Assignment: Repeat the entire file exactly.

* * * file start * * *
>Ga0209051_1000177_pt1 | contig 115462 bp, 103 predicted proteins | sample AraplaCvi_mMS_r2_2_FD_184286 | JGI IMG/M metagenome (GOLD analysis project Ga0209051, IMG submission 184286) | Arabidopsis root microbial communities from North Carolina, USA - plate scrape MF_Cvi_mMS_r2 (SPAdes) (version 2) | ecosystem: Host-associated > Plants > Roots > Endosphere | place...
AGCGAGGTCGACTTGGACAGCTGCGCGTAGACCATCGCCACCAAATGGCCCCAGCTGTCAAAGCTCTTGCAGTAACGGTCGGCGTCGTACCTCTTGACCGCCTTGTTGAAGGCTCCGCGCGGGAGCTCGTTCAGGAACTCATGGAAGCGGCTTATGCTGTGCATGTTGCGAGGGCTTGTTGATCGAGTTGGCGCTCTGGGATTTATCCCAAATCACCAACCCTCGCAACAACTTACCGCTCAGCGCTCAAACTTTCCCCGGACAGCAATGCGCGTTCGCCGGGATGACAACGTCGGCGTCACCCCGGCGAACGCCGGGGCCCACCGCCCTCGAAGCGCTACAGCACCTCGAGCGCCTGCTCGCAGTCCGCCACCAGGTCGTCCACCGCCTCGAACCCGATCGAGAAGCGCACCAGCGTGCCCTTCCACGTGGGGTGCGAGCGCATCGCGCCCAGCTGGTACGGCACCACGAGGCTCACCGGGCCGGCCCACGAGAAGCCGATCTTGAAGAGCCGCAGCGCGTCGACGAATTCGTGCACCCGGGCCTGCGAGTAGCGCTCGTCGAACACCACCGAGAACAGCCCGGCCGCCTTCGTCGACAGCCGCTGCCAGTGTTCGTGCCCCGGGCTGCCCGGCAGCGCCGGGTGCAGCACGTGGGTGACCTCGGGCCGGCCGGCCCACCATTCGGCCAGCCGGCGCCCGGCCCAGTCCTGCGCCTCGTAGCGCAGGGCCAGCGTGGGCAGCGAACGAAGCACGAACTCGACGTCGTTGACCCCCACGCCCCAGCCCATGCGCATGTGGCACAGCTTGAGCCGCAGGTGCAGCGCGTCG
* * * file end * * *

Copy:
>Ga0209051_1000177_pt1 | contig 115462 bp, 103 predicted proteins | sample AraplaCvi_mMS_r2_2_FD_184286 | JGI IMG/M metagenome (GOLD analysis project Ga0209051, IMG submission 184286) | Arabidopsis root microbial communities from North Carolina, USA - plate scrape MF_Cvi_mMS_r2 (SPAdes) (version 2) | ecosystem: Host-associated > Plants > Roots > Endosphere | place...
AGCGAGGTCGACTTGGACAGCTGCGCGTAGACCATCGCCACCAAATGGCCCCAGCTGTCAAAGCTCTTGCAGTAACGGTCGGCGTCGTACCTCTTGACCGCCTTGTTGAAGGCTCCGCGCGGGAGCTCGTTCAGGAACTCATGGAAGCGGCTTATGCTGTGCATGTTGCGAGGGCTTGTTGATCGAGTTGGCGCTCTGGGATTTATCCCAAATCACCAACCCTCGCAACAACTTACCGCTCAGCGCTCAAACTTTCCCCGGACAGCAATGCGCGTTCGCCGGGATGACAACGTCGGCGTCACCCCGGCGAACGCCGGGGCCCACCGCCCTCGAAGCGCTACAGCACCTCGAGCGCCTGCTCGCAGTCCGCCACCAGGTCGTCCACCGCCTCGAACCCGATCGAGAAGCGCACCAGCGTGCCCTTCCACGTGGGGTGCGAGCGCATCGCGCCCAGCTGGTACGGCACCACGAGGCTCACCGGGCCGGCCCACGAGAAGCCGATCTTGAAGAGCCGCAGCGCGTCGACGAATTCGTGCACCCGGGCCTGCGAGTAGCGCTCGTCGAACACCACCGAGAACAGCCCGGCCGCCTTCGTCGACAGCCGCTGCCAGTGTTCGTGCCCCGGGCTGCCCGGCAGCGCCGGGTGCAGCACGTGGGTGACCTCGGGCCGGCCGGCCCACCATTCGGCCAGCCGGCGCCCGGCCCAGTCCTGCGCCTCGTAGCGCAGGGCCAGCGTGGGCAGCGAACGAAGCACGAACTCGACGTCGTTGACCCCCACGCCCCAGCCCATGCGCATGTGGCACAGCTTGAGCCGCAGGTGCAGCGCGTCG